Looking back at abortion movements before Roe highlights how mass mobilization has been and continues to be effective in battling encroachments on rights. Effective protesting requires a clear strategy for organizing communities and building pressure on political elites. Movements are more effective when they contain multiple aspects of nonviolent resistance beyond just symbolic protest alone. Noncooperation, for instance, helps build more instant pressure. As seen in Wisconsin, the Attorney General refused to see the outdated statute prohibiting abortion from the 19th century implemented into law. One last important tool is the mobilization of voters to elect pro-choice officials into government. American participation in their civic duty as voters has increased in recent years and continued mobilization will only grow in importance as states determine their own abortion laws.
The legal history of abortion law in the United States is complex and loaded. The overturning of Roe v. Wade was a historic reversal that infringed on women’s reproductive rights and resulted in mass protests across the country. These events go to show the importance of mobilization and how it will help determine the future of women’s rights.
 Peter Hoffer and N.E. Hull, “The Decision in Roe, 1971-1973” in Roe v Wade: The Abortion Rights Controversy in American History (Lawrence: University Press of Kansas, 2021), 135,
 Leslie Reagan, When Abortion Was a Crime: Women, Medicine and Law in the United States, 1867-1973 (Berkeley: University of California Press, 1997), 251.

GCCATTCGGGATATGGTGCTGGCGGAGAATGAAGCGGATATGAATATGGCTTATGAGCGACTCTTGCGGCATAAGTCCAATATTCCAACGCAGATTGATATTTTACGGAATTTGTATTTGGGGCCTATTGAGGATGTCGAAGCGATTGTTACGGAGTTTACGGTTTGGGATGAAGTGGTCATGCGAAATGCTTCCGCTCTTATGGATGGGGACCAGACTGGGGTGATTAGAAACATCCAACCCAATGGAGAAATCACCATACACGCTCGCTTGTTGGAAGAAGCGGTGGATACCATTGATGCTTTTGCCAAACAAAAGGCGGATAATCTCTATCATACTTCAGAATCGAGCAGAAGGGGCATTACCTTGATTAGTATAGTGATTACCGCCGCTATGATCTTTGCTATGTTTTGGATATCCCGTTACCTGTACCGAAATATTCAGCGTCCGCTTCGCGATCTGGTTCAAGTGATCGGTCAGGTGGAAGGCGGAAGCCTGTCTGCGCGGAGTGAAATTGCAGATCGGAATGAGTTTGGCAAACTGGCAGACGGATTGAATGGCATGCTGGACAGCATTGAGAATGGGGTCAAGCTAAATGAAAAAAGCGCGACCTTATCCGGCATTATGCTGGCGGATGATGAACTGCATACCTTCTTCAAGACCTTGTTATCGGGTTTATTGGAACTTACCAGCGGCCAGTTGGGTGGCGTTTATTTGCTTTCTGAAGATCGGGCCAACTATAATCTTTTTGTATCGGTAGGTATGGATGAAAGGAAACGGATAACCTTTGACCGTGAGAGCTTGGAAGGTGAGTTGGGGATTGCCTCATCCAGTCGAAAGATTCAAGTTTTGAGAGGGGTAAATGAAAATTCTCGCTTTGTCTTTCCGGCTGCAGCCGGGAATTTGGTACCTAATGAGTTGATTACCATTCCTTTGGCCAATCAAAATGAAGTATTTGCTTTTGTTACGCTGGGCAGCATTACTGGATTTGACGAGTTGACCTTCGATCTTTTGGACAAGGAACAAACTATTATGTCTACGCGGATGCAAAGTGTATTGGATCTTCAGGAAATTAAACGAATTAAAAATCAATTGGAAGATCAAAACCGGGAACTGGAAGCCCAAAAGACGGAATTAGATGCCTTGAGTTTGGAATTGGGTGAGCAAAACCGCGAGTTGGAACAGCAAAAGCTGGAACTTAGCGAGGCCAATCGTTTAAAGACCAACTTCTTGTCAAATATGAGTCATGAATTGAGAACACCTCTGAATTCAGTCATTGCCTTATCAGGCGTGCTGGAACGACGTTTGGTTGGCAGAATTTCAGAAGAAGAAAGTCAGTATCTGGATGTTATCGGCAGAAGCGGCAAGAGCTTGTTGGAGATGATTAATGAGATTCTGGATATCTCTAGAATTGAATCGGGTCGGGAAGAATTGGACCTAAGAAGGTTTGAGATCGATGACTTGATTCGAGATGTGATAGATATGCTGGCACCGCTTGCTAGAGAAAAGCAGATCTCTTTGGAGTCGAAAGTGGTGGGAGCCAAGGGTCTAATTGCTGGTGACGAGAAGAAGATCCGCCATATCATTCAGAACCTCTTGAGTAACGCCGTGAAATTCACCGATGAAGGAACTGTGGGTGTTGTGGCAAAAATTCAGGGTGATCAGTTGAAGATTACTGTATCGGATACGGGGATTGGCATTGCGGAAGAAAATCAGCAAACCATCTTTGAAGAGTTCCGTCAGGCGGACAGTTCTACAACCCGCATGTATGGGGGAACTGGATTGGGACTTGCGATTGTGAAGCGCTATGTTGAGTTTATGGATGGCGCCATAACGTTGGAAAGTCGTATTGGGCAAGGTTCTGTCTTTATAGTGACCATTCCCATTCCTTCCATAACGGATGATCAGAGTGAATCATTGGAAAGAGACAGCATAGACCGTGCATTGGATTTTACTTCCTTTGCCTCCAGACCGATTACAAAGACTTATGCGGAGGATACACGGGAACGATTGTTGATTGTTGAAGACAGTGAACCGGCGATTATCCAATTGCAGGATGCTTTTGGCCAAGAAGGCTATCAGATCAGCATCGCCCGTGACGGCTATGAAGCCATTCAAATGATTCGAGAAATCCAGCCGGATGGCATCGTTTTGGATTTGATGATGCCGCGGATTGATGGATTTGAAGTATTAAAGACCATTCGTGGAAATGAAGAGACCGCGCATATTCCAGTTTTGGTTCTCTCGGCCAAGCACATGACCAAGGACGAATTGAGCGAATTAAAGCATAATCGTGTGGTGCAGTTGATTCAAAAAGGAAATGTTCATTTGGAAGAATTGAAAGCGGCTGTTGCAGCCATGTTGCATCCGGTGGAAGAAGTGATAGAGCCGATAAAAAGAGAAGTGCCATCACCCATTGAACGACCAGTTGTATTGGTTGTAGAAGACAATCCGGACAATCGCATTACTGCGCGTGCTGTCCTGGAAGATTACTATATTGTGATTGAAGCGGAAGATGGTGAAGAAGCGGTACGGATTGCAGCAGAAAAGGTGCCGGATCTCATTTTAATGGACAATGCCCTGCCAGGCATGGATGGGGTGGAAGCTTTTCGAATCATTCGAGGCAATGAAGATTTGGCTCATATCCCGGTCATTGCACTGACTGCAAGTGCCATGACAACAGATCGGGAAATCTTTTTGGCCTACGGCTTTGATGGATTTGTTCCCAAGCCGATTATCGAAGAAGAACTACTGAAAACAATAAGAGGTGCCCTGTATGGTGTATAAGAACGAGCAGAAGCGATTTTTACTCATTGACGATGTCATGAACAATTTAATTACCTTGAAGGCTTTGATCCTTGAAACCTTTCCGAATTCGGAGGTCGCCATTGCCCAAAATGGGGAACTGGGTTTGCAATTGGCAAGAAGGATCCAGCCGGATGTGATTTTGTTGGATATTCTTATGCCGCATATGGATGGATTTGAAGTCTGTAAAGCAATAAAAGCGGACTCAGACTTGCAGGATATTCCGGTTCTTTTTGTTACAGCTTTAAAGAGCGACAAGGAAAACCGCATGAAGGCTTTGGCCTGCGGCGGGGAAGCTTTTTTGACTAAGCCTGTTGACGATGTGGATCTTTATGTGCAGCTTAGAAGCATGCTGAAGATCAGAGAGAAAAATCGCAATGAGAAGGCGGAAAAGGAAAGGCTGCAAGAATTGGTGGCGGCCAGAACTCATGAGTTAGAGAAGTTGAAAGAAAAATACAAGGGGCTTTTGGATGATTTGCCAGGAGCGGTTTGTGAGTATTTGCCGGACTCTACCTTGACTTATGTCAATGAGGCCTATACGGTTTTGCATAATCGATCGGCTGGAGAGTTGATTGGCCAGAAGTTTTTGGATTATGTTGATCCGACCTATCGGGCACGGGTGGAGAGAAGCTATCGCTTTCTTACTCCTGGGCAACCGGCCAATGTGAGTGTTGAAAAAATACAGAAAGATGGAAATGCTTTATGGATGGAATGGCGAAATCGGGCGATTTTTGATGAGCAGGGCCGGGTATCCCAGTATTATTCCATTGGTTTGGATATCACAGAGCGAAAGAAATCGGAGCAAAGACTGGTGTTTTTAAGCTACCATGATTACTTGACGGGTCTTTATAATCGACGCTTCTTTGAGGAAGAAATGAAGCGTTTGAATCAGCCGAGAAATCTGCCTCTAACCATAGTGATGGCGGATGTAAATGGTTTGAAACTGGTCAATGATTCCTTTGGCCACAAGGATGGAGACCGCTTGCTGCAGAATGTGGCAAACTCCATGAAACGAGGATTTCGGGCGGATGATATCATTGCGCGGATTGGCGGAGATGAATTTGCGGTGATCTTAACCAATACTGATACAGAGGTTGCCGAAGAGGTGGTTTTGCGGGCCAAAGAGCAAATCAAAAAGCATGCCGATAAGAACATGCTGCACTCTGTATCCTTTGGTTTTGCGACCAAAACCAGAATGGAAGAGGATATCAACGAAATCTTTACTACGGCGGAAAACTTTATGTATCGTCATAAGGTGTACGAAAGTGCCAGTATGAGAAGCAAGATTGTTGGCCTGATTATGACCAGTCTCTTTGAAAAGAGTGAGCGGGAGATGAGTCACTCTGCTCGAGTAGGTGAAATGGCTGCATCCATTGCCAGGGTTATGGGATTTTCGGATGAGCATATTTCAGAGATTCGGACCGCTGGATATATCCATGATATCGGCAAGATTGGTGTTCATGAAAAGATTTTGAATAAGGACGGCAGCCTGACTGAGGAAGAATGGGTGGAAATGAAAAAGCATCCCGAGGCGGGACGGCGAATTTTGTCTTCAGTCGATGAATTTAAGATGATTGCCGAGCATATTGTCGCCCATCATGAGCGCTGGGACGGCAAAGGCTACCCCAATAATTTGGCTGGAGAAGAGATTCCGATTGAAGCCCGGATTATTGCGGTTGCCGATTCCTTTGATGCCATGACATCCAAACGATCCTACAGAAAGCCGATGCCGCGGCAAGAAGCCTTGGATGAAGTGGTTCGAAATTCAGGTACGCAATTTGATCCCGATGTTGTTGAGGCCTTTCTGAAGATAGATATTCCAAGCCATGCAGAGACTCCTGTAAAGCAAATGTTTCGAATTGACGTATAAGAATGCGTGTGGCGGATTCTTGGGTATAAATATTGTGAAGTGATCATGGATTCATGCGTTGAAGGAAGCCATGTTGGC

Dylan Brogan, “Madison Shows Up,” The Isthmus, May 4, 2022.
 Nora Delaney, “Roe v. Wade has been overturned. What does that mean for America?” Kennedy School of Government, Harvard University, June 28, 2022.
 “Historical Abortion Law Timeline: 1850 to Today,” Planned Parenthood Action Fund, September 2021.
 Madeline Kasper, “Brief History of Abortion Laws in Wisconsin,” (Legislative Reference Bureau Reports, Madison, 2022, Vol. 6, No. 4, 8.
 “Gov. Evers, AG Kaul Announce Direct Legal Challenge to Wisconsin’s 1800s-Era Criminal Abortion Ban,” Wisconsin Department of Justice, June 28, 2022.
 Shawn Hubler, “Thousands Protest End of Constitutional Right to Abortion,” The New York Times, July 1, 2022.
 Ted Eytan, “2022.06.24 Roe v Wade Overturned – SCOTUS, Washington, DC USA 175 143227,” Flickr.
 Lydia Saad, “Where Do Americans Stand on Abortion?” Gallup, July 29, 2022.